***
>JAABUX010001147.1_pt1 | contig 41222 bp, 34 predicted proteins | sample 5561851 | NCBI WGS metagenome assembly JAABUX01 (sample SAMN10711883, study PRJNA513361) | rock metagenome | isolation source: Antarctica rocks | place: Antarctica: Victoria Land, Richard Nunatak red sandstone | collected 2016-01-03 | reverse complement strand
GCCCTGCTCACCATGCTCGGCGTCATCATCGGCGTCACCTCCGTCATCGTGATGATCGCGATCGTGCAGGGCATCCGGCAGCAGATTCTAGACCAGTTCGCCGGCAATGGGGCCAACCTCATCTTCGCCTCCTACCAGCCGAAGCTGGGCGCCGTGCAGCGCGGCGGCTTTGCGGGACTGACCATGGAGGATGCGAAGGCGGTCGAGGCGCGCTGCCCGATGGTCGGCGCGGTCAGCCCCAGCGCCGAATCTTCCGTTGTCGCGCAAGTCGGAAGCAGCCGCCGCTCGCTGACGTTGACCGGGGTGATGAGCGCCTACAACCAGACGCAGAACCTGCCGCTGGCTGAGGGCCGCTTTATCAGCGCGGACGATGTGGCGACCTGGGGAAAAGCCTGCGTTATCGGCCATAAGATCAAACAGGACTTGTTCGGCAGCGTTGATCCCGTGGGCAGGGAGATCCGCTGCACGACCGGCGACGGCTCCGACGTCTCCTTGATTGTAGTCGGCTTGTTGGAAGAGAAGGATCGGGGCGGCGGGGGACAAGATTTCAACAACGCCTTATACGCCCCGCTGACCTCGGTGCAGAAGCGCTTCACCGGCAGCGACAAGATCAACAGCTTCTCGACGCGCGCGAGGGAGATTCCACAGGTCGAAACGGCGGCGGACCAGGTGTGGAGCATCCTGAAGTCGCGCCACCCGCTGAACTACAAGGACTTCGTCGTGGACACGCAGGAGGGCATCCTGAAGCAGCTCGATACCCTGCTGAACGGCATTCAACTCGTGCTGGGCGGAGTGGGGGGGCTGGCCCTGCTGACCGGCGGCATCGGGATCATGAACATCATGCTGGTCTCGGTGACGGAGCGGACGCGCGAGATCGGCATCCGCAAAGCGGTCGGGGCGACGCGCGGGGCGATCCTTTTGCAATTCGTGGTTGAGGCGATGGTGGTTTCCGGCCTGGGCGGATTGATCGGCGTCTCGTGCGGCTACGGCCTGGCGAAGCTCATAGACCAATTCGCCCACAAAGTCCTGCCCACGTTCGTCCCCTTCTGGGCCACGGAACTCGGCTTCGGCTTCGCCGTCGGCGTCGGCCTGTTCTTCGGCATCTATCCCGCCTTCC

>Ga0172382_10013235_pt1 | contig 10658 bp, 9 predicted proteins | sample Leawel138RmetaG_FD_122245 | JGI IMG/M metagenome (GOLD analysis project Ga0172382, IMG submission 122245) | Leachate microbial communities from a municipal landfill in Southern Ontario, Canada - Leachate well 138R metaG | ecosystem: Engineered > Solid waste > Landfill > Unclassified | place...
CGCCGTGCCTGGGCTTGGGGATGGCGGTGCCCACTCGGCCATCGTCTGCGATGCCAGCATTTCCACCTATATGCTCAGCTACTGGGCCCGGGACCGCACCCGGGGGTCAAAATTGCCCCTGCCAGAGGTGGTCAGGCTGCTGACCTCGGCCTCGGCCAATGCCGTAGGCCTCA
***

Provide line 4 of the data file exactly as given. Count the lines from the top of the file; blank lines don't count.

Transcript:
CGCCGTGCCTGGGCTTGGGGATGGCGGTGCCCACTCGGCCATCGTCTGCGATGCCAGCATTTCCACCTATATGCTCAGCTACTGGGCCCGGGACCGCACCCGGGGGTCAAAATTGCCCCTGCCAGAGGTGGTCAGGCTGCTGACCTCGGCCTCGGCCAATGCCGTAGGCCTCA